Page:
Poor form and fitness problems have also had an effect on Sanfrecce’s form, with Mihael Mikic and Yoshifumi Kashiwa – two players key to the team’s counter attacks – missing games through injury, and the likes of Tsukasa Shiotani and Toshihiro Aoyama – who were both standout performers during the team’s purple patch of league triumphs – struggling for their best form.

Once everyone is back in shape it is hard to see the side’s woes continuing for too much longer, although there is another tricky test coming up on Sunday as Yokohama F.Marinos, who themselves ended a barren run of their own with a much needed three points against Jubilo Iwata last weekend, coming to town.

Defeat would leave Sanfrecce in the relegation zone, but a first home win of the season could be the next step back towards the end of the table they are more familiar with.

28
Mar
17

Halil holding his nerve

A changing of the guard looks like it’s getting closer for the Japan national team, but for the time being Vahid Halilhodzic is right to stick with his big name players… (日本語版はこちらです)

Football Channel, 10th March, 2017

Vahid Halilhodzic deserves plenty of praise for the way he has dealt with the final round of World Cup qualifying so far.

Japan got off to a terrible start last September when they went down 2-1 at home to UAE, and with several key men not playing regularly for their clubs the Samurai Blue suddenly seemed to have an uphill battle on their hands to make it to a sixth straight World Cup finals.

Goals from Genki Haraguchi and Takuma Asano helped Japan steady their footing with a 2-0 win away to Tuesday’s opponent’s Thailand a few days later though, before the side just about came away with four points from October’s tricky pair of games against Iraq and Australia – Hotaru Yamaguchi slamming home a euphoric injury time winner to seal the 2-1 home win over Iraq, before Haraguchi found the mark for the third game in a row in the 1-1 draw in Melbourne.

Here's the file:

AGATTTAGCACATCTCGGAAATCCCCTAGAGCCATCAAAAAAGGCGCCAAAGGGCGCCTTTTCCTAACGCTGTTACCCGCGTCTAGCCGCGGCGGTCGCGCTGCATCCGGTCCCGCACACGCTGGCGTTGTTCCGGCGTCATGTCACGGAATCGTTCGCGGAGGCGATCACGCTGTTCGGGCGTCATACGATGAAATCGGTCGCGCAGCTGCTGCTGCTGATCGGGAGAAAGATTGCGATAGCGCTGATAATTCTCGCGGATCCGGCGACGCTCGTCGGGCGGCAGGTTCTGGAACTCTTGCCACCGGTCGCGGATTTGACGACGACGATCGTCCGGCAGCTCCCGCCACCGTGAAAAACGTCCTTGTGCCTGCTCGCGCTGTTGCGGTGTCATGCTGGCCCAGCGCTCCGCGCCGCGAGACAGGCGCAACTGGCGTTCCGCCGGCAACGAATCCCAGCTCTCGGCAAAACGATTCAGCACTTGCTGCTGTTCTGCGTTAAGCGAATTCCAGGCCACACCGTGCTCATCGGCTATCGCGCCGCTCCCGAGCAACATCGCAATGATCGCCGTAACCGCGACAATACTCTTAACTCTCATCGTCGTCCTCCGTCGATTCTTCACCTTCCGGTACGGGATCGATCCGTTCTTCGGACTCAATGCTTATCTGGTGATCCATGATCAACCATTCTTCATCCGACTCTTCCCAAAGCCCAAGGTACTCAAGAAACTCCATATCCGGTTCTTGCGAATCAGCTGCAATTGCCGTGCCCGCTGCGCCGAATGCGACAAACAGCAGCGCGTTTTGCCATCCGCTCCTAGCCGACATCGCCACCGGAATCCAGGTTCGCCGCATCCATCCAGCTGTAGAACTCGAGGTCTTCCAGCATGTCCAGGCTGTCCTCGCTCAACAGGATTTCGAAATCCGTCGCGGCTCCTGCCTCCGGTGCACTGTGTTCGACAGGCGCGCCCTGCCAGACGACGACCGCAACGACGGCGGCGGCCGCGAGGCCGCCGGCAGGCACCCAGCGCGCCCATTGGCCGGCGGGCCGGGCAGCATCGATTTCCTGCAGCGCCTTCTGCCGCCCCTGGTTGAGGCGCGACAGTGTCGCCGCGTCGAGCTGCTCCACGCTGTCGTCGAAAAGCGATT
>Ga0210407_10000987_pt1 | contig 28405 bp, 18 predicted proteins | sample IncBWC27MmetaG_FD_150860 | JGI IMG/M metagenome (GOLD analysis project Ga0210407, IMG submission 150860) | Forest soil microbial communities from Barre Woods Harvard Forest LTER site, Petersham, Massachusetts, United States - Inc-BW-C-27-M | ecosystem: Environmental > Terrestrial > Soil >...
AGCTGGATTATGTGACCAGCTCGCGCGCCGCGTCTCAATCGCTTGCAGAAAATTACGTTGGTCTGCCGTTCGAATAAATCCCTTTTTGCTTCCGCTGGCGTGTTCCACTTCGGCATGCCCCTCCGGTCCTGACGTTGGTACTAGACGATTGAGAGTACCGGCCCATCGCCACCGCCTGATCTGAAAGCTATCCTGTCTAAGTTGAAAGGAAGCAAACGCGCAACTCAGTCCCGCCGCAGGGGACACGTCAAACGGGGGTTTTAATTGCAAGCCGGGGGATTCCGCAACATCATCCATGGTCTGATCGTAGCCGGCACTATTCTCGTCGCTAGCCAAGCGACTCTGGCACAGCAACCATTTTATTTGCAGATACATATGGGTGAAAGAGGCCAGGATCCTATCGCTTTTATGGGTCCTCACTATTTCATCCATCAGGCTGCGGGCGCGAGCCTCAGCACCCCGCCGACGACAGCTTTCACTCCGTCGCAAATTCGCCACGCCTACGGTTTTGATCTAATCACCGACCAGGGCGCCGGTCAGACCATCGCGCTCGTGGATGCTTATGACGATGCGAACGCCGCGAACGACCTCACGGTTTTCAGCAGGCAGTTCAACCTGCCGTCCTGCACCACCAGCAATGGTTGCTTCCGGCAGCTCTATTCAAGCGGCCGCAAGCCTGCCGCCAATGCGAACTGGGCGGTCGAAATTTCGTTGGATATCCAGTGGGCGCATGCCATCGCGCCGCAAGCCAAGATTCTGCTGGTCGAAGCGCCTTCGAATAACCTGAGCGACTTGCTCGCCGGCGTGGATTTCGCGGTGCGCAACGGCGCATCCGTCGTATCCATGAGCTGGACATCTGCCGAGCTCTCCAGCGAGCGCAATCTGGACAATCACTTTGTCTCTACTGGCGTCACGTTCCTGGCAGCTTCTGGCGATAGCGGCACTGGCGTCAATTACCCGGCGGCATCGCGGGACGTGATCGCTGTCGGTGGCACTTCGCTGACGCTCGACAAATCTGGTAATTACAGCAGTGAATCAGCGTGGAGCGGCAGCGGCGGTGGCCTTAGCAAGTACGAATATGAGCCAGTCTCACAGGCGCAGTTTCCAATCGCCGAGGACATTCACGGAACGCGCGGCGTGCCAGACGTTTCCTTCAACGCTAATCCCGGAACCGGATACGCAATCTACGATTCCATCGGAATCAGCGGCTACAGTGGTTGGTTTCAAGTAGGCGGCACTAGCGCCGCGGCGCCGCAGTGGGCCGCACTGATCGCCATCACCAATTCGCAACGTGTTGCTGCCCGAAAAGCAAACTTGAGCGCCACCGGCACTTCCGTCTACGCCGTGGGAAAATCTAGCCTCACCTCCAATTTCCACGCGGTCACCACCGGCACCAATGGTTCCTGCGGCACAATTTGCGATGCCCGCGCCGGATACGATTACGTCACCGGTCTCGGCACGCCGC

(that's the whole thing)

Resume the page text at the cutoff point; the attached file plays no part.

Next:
The past two games have been the real test, though, and Halilhodzic has negotiated both very well to leave Japan fully in control of their own destiny after beating Saudi Arabia 2-1 in November – Hiroshi Kiyotake and, again, Haraguchi notching – and then gaining revenge over UAE thanks to Yuya Kubo’s and Yasuyuki Konno’s goals in last Thursday’s 2-0 victory.

The reason Halilhodzic should be commended is for the manner in which he has managed his players throughout this process, using them intelligently to benefit the team as a whole.

Japan’s two world-renowned stars, Keisuke Honda and Shinji Kagawa, are both on their days capable of deciding games for their team, but, unfortunately, neither have been seeing anything approaching regular playing time for their clubs this season, leading to calls for them to be axed from the national team set-up.

Halilhodzic himself added fuel to these fires by publicly warning his players that if they weren’t getting regular minutes he wouldn’t be considering them for his squad.

The 64-year-old is a pragmatist though, and knows that national team and club football are very different beasts. Whereas club sides play once or twice a week over a nine-month season and require a balance between short- and long-term planning, when it comes to international football each meet-up is only focused on one or two games – even at finals most teams only play three or four matches.

Screen Shot 2017-03-27 at 16.25.40

With that in mind Halilhodzic knows he can’t plan too far ahead, and that his selections for each squad must be dependent upon the current situation. Ideally he always has 30 or so players starring for their clubs and jostling for positions in the party, but in reality that just doesn’t happen.